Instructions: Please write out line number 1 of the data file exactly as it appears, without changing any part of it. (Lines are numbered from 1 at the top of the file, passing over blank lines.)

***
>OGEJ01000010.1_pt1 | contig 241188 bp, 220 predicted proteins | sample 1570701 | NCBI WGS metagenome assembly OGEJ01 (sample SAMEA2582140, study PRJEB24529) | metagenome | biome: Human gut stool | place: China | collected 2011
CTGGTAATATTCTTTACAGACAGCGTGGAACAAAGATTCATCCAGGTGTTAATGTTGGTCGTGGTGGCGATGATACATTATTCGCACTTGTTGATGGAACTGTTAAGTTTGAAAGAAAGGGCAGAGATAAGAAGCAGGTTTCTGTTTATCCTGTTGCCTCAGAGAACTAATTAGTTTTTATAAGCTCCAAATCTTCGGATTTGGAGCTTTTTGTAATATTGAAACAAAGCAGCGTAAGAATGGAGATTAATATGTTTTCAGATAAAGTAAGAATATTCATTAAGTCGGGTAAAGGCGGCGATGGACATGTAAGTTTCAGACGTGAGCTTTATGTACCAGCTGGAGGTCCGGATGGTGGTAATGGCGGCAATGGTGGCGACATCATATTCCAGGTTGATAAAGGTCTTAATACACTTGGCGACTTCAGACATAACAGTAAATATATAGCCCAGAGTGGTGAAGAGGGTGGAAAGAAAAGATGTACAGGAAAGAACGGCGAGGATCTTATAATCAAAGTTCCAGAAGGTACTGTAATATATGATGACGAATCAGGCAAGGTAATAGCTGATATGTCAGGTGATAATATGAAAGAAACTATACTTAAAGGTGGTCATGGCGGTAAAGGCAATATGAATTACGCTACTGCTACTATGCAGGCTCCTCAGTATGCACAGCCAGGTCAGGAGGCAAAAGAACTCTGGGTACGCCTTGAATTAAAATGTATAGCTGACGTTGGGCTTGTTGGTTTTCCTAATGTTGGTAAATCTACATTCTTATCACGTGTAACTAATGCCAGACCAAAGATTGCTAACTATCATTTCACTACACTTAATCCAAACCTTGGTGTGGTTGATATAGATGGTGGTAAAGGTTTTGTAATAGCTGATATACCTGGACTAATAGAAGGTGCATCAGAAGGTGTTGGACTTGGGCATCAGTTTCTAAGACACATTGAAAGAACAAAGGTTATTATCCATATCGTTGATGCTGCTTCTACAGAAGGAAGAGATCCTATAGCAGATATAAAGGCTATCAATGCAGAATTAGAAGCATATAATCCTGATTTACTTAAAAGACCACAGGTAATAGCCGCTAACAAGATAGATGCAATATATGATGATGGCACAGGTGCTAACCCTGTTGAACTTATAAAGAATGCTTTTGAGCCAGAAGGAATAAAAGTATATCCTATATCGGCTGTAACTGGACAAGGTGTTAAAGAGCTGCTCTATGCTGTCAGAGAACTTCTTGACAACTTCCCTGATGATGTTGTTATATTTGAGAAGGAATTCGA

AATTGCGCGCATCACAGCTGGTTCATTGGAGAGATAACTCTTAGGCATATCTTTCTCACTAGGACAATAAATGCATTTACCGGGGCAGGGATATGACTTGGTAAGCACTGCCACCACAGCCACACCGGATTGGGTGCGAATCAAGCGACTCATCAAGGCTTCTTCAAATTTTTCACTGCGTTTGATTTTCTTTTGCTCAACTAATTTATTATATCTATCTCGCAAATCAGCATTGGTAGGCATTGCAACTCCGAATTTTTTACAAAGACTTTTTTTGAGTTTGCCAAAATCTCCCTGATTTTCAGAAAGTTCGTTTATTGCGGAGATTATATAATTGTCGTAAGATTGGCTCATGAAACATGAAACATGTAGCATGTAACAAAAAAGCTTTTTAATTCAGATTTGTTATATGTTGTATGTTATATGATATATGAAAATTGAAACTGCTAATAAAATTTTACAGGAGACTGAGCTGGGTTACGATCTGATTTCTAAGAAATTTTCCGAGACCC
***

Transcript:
>OGEJ01000010.1_pt1 | contig 241188 bp, 220 predicted proteins | sample 1570701 | NCBI WGS metagenome assembly OGEJ01 (sample SAMEA2582140, study PRJEB24529) | metagenome | biome: Human gut stool | place: China | collected 2011